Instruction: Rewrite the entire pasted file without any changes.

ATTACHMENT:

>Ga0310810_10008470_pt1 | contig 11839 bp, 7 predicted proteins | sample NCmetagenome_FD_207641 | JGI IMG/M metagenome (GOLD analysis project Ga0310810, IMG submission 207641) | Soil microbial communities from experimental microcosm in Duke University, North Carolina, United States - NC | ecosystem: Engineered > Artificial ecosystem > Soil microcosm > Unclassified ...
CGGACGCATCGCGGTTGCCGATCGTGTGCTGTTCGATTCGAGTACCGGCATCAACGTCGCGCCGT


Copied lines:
>Ga0310810_10008470_pt1 | contig 11839 bp, 7 predicted proteins | sample NCmetagenome_FD_207641 | JGI IMG/M metagenome (GOLD analysis project Ga0310810, IMG submission 207641) | Soil microbial communities from experimental microcosm in Duke University, North Carolina, United States - NC | ecosystem: Engineered > Artificial ecosystem > Soil microcosm > Unclassified ...
CGGACGCATCGCGGTTGCCGATCGTGTGCTGTTCGATTCGAGTACCGGCATCAACGTCGCGCCGT